Shortage of carers as demand for care is expected to rise
PUBLISHED: 12:00 21 August 2017 | UPDATED: 12:04 21 August 2017
The Mercury launched its new care campaign last week designed to highlight the issues of adult social care and attract more people into the profession.
This week we reveal how much the council spends on its care services, what pressure the profession is under and how this is expected to change over the coming years.
North Somerset Council provides care for more than 2,800 people and is expected to spend £65.3million on adult social care in this financial year alone.
This includes £2.6million on residential care, £10.9million on nursing care, £9.4million on supported living and £7.5million on direct payments.
Adult social care accounts for 40 per cent of the council’s annual budget and these figures are expected to rise rapidly in coming years as more people are living longer.
This will put even more pressure on already-stretched council budgets and lead to an even greater demand for carers.
Hayley Verrico, assistant director of adult support and safeguarding for North Somerset Council, said: “The council is currently caring for 2,862 people.
“This figure does not include people accessing re-ablement and enablement services delivered to help an individual become independent following a period of hospitalisation or short-term illness.
“We are expecting the demand for carers to rise as there will be an increase in the number of people growing older and becoming more frail and an increase in children with very complex health and social care needs entering adult social care.
“We know that people generally prefer to be cared for at home and therefore the need for paid carers will increase.”
There is currently a huge shortage of paid carers and the council has just launched its Proud To Care campaign to try to attract more people into the profession and to showcase what a rewarding career it can be.
Mrs Verrico said: “There is a shortage of paid care assistants and the turnover in the sector is high.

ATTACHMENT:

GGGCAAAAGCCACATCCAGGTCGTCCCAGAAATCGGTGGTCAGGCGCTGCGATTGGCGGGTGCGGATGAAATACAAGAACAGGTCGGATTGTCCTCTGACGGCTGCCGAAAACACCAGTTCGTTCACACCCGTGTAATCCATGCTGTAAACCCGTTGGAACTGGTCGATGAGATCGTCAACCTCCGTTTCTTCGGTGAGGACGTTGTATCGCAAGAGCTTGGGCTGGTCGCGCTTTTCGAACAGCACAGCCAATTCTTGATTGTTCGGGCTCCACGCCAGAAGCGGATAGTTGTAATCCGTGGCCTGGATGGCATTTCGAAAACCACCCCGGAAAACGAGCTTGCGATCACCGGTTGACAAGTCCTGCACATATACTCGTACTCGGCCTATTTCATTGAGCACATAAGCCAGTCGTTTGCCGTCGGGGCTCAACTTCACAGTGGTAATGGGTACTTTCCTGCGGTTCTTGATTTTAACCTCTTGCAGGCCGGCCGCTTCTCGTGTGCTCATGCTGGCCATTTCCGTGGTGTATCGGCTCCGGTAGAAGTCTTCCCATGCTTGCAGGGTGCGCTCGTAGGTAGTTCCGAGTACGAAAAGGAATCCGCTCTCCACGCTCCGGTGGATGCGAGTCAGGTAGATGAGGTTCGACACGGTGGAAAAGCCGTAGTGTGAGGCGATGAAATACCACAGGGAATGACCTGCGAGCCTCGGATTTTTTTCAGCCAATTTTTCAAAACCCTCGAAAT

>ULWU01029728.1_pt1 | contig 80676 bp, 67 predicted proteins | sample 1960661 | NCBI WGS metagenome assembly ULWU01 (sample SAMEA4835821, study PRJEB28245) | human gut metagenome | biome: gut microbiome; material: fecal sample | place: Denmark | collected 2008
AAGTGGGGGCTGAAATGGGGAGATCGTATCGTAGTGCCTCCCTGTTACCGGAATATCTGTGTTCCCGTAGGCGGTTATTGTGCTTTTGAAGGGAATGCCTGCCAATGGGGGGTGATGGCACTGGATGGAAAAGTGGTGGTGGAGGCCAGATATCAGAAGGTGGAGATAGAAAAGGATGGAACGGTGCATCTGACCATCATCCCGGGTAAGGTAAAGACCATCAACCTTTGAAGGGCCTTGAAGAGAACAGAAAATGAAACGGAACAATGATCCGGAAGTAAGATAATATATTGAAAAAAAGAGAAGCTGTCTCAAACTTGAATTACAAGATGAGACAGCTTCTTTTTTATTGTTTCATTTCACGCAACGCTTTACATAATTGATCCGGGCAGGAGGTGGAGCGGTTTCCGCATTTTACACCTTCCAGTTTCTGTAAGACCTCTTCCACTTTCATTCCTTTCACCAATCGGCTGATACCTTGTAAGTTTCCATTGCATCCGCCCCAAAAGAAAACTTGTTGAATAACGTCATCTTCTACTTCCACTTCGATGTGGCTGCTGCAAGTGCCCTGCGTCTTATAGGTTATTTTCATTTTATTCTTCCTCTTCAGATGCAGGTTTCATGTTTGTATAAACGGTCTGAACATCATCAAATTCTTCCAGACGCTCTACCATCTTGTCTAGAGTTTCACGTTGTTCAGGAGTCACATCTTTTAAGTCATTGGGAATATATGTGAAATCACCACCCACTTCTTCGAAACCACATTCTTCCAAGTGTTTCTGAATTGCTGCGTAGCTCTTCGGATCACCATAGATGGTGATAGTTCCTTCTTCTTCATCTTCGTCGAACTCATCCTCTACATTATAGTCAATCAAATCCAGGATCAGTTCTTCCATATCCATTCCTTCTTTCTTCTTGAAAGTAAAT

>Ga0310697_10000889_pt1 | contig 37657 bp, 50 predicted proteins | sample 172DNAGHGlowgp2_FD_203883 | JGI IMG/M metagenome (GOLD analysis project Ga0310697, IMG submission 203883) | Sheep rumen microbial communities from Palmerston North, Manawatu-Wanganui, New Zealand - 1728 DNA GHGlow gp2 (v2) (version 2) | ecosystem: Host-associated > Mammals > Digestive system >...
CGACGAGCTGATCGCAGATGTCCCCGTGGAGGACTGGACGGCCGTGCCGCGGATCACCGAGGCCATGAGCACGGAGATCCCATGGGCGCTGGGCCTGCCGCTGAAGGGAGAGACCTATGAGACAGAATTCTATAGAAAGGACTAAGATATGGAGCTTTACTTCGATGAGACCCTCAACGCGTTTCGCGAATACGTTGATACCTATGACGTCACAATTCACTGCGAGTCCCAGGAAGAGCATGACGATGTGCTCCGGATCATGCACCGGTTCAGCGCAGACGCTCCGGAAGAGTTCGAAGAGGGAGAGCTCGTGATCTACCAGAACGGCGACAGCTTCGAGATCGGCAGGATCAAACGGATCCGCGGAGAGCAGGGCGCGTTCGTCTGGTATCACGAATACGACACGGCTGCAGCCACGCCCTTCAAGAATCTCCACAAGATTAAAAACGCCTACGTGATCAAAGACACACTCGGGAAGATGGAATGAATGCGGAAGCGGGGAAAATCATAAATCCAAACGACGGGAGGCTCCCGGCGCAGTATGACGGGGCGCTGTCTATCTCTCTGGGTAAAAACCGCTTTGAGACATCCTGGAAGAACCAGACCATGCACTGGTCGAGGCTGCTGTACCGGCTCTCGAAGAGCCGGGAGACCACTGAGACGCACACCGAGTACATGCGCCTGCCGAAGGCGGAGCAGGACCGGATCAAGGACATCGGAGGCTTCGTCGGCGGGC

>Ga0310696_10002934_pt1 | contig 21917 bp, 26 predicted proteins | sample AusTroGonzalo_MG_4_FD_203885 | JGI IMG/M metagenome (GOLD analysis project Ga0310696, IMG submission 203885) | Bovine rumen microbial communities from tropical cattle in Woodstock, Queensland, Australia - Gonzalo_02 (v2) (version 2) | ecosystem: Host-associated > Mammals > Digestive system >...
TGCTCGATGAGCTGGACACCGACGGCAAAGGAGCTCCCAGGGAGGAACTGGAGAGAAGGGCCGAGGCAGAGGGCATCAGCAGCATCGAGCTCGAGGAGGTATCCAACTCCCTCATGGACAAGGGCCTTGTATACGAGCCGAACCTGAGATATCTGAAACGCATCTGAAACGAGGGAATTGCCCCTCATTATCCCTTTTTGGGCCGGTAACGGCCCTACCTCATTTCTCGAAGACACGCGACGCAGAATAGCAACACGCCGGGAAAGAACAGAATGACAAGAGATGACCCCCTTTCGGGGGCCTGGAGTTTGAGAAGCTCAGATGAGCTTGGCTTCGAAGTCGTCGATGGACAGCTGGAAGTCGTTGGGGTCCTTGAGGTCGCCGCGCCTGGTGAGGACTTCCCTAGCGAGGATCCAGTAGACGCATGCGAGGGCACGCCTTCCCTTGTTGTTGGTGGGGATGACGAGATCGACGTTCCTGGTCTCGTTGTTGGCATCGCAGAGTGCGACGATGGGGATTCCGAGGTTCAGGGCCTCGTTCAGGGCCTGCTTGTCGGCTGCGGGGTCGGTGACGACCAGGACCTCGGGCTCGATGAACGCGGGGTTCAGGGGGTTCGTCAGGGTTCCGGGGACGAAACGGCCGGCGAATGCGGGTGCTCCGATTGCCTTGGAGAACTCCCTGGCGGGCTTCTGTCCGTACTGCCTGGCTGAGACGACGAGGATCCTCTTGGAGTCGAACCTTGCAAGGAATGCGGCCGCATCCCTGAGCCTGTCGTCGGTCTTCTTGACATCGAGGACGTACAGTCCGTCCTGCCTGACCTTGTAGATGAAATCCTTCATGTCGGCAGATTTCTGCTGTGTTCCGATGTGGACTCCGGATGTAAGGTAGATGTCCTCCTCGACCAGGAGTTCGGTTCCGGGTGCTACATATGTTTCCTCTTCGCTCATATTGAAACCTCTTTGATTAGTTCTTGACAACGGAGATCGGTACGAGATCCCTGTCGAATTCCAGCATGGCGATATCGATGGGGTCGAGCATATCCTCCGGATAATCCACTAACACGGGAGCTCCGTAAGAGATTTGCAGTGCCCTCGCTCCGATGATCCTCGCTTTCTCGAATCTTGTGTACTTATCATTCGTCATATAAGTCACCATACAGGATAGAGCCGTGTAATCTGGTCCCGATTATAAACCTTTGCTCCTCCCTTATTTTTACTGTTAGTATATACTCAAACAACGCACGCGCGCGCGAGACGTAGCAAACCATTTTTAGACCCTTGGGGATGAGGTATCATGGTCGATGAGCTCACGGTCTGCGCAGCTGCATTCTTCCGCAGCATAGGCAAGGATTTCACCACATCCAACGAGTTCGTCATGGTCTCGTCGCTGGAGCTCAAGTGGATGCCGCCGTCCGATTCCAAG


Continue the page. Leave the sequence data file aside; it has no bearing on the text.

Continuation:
“The care profession is often not seen as a career and the pay is low compared to some other unqualified jobs.
“Unemployment is generally low and therefore a paid care role is not often considered as a first choice of career.”
The council commissions a range of services to support people in the community including home care, supported housing, day care, community meals and access to occupational therapy and assistive technology equipment.
It also provides funding to the voluntary sector to run support groups and support for unpaid carers looking after elderly or sick relatives.
According to the census, which was carried out six years ago, there are 22,212 unpaid carers in North Somerset.
There are also estimated to be between 500 and 2,000 young carers in the area, who are playing a vital and unsung role supporting family members.
The council provides services to help unpaid carers including telephone advice and support and assessments to see if they are eligible for a personal budget to pay for respite and assistance.
There are also a number of services the council runs itself, or provides funding to support, including Carers Support Alliance which works directly with carers to help them manage and navigate the care system.
Email email@example.com if you are a carer and wish to share your story and experiences as part of our care campaign in coming weeks or get in touch on Twitter using the hashtag #couldyoucare
For information on jobs in care, follow this link.